Ask FSA Andy about youth loans

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corn kernels and dollar bills
(Farm and Dairy file photo)

Hello again,

I hope that the wet weather hasn’t dampened your spirits or fields too much. Planting sure would be easier if we could pick our own weather.

There are lots of things happening at FSA right now and I want to remind you all of a few important deadlines.

Crop reports

When you are done planting, make sure to stop in your local FSA office and report your crops.

I know that hay reporting changed to the fall and that might make the dates confusing. You have until July 15 to report your spring planted crops. If you have a lot on your plate, an appointment will save you some time.

Also while we are talking about dates, you have until Aug. 1 to get your ARC/PLC contracts signed. Those of you who have new farms might need to get owners signatures or leases.

Check in with your FSA office to see what you need to make sure you meet the deadlines.

Youth loans

With school ending and fair season quickly approaching, the offices have had quite a few calls about Youth Loans, so I thought this would be a good time to talk a bit about them.

Youth loans are an excellent tool for 4-H, FFA, or a similar agricultural group to start and pay for a project.

Let’s say you’re a young person in FFA who needs to get a little funding to start your feeder calf project. Your FFA adviser suggests getting a FSA Youth loan. As long as you are between 10 and 21, are a US citizen, and have an income based project, this loan is a possible solution for you.

You can use this loan to purchase anything you might need to make your project successful. For example your animals, feed, or things you might need to install at your farm to care for or complete your project.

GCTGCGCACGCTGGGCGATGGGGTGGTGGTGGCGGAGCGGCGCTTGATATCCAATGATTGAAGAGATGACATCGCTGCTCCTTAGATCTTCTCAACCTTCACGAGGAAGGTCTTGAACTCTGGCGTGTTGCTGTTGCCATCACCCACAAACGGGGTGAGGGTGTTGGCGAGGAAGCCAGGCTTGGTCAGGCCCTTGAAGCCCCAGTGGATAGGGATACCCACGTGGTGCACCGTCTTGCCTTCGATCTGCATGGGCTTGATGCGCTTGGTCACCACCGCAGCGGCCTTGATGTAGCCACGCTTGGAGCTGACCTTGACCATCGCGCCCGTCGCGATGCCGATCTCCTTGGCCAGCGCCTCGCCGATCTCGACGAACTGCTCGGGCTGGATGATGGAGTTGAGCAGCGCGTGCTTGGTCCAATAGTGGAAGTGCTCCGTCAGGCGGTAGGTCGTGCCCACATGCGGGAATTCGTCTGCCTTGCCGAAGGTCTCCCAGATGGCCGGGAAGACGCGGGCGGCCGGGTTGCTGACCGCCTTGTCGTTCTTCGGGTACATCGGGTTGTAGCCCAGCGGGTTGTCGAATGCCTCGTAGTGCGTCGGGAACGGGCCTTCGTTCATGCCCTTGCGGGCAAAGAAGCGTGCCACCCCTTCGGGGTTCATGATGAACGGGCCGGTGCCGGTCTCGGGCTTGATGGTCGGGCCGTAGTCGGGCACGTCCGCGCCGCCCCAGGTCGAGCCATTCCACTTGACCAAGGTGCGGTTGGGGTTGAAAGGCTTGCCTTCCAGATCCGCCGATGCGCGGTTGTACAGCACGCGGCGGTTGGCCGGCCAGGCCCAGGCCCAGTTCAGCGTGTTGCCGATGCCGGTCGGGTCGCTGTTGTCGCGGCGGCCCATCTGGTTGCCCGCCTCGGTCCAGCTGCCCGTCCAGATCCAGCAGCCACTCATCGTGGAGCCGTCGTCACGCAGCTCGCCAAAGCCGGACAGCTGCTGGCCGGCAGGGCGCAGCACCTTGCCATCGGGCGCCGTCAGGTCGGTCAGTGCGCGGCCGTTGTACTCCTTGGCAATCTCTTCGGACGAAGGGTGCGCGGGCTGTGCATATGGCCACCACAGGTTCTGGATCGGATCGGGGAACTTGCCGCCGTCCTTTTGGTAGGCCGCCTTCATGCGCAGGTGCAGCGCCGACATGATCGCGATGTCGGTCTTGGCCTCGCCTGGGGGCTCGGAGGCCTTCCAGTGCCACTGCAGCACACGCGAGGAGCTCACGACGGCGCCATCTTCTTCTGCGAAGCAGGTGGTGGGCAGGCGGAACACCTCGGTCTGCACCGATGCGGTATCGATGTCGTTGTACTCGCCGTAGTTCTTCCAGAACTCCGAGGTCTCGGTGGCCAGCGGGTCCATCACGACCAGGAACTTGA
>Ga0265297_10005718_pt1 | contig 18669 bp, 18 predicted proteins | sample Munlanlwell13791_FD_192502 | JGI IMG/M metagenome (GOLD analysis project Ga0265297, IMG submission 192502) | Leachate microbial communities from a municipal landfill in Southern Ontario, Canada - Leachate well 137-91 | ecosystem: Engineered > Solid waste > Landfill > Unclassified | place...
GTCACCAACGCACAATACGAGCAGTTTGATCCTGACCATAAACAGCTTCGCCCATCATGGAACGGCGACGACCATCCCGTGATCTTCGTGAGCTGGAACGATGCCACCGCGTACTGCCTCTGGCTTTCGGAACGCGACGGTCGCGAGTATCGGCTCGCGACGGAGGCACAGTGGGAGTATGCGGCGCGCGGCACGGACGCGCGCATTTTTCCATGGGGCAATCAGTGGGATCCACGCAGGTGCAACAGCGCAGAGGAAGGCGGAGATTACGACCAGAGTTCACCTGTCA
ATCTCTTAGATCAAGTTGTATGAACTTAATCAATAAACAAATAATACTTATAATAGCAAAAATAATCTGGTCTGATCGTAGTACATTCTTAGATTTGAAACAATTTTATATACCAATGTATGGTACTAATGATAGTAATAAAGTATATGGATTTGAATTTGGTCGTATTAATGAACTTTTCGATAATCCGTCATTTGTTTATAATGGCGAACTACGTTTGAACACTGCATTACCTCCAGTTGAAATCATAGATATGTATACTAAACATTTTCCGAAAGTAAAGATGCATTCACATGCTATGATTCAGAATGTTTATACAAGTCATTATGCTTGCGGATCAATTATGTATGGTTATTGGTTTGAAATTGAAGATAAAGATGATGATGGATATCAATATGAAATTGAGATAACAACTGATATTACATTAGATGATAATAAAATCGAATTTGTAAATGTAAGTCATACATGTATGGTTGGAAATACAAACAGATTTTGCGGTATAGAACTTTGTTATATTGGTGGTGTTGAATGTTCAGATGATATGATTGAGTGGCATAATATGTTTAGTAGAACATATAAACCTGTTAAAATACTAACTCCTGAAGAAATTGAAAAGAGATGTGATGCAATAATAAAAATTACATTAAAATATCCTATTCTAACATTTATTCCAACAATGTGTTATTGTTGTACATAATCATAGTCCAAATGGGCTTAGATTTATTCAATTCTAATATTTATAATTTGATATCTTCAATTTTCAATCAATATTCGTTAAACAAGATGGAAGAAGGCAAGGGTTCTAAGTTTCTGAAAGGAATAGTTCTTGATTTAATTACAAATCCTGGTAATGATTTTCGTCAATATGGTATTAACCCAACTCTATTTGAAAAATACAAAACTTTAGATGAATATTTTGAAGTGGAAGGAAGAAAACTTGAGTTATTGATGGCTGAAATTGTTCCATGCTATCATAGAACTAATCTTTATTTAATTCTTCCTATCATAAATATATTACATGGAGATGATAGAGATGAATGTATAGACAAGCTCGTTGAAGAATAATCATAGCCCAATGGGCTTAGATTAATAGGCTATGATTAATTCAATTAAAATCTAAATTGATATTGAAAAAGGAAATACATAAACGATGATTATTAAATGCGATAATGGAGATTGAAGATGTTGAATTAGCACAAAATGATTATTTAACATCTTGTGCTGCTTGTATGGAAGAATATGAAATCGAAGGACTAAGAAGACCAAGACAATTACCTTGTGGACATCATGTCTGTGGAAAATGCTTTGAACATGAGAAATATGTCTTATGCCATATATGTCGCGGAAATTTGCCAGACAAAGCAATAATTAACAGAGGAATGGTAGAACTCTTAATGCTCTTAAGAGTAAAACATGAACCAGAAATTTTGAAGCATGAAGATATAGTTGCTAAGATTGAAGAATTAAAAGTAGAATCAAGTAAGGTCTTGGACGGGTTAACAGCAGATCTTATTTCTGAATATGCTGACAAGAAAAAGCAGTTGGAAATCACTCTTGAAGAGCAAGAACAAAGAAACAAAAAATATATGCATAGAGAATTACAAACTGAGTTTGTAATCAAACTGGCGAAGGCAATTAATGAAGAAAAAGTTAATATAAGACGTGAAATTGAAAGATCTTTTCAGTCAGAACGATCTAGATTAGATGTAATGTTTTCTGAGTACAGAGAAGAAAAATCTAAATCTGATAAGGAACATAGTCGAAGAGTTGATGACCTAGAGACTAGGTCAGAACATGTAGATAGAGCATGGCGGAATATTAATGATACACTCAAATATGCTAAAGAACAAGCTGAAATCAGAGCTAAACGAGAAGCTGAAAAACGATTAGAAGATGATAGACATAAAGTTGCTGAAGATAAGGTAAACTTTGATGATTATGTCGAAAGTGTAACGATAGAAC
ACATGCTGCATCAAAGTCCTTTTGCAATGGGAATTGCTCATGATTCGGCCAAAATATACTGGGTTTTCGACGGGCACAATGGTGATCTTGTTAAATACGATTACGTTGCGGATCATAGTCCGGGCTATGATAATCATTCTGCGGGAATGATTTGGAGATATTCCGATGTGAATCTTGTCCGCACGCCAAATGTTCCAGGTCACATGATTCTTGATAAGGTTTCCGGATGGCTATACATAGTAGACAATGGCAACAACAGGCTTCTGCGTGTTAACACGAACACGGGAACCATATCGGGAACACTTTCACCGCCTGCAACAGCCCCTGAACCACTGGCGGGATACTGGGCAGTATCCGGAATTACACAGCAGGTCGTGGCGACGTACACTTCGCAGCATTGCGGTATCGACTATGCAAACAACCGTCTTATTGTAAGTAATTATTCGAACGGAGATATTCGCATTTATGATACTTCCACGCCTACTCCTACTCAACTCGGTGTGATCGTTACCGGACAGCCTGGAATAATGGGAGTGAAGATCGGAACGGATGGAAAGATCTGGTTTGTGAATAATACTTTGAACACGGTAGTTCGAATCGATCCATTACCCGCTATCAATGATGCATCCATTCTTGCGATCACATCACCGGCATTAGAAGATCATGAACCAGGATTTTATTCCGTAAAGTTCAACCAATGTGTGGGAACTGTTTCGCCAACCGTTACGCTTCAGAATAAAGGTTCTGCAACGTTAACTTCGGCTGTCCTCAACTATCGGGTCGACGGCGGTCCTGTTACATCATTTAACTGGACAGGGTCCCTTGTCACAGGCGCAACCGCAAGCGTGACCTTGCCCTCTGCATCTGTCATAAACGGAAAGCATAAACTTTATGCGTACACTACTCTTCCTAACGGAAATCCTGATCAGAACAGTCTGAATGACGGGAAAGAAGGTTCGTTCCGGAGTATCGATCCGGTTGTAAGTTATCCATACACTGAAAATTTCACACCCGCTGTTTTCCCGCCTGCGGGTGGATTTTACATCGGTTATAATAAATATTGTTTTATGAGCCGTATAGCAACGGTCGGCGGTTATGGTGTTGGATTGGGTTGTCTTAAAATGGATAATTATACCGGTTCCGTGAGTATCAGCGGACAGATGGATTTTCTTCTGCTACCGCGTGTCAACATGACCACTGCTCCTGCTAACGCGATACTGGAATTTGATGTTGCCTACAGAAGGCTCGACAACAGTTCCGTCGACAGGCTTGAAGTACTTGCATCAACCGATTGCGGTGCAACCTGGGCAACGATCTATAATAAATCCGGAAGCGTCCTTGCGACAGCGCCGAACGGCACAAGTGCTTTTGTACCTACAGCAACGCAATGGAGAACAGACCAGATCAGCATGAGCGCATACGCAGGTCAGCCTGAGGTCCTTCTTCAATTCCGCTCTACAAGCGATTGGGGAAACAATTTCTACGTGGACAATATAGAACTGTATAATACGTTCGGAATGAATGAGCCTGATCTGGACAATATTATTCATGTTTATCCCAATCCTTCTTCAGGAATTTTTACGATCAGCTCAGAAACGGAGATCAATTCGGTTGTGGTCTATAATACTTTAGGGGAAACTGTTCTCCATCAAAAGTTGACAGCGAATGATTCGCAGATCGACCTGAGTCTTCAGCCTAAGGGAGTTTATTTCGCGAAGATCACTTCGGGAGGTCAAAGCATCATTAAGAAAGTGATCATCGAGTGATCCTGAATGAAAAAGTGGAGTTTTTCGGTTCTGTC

The maximum amount for a youth loan is $5,000. Most youth loan borrowers use the loan to get a project started, and when sell their projects at the fair or market to repay the loan.

Building credit

Another side benefit of this project is that the youth on the loan is building a credit history. This can make getting loans for college, or lines of credit down the road much easier.

We have had a lot of youth loans borrowers that got farm or operating loans as adults. Several of our youth loan borrowers were able to start FFA projects in high school and pay their way through college.

We are able to give a bit of counseling to the borrower so they understand the loan process and how it’s important to build good credit history.

Please feel free to contact your local FSA office with any questions. We are here to help.

Have a great week,

FSA Andy

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FSA Andy is written by USDA Farm Service Agency county executive directors in northeastern Ohio.

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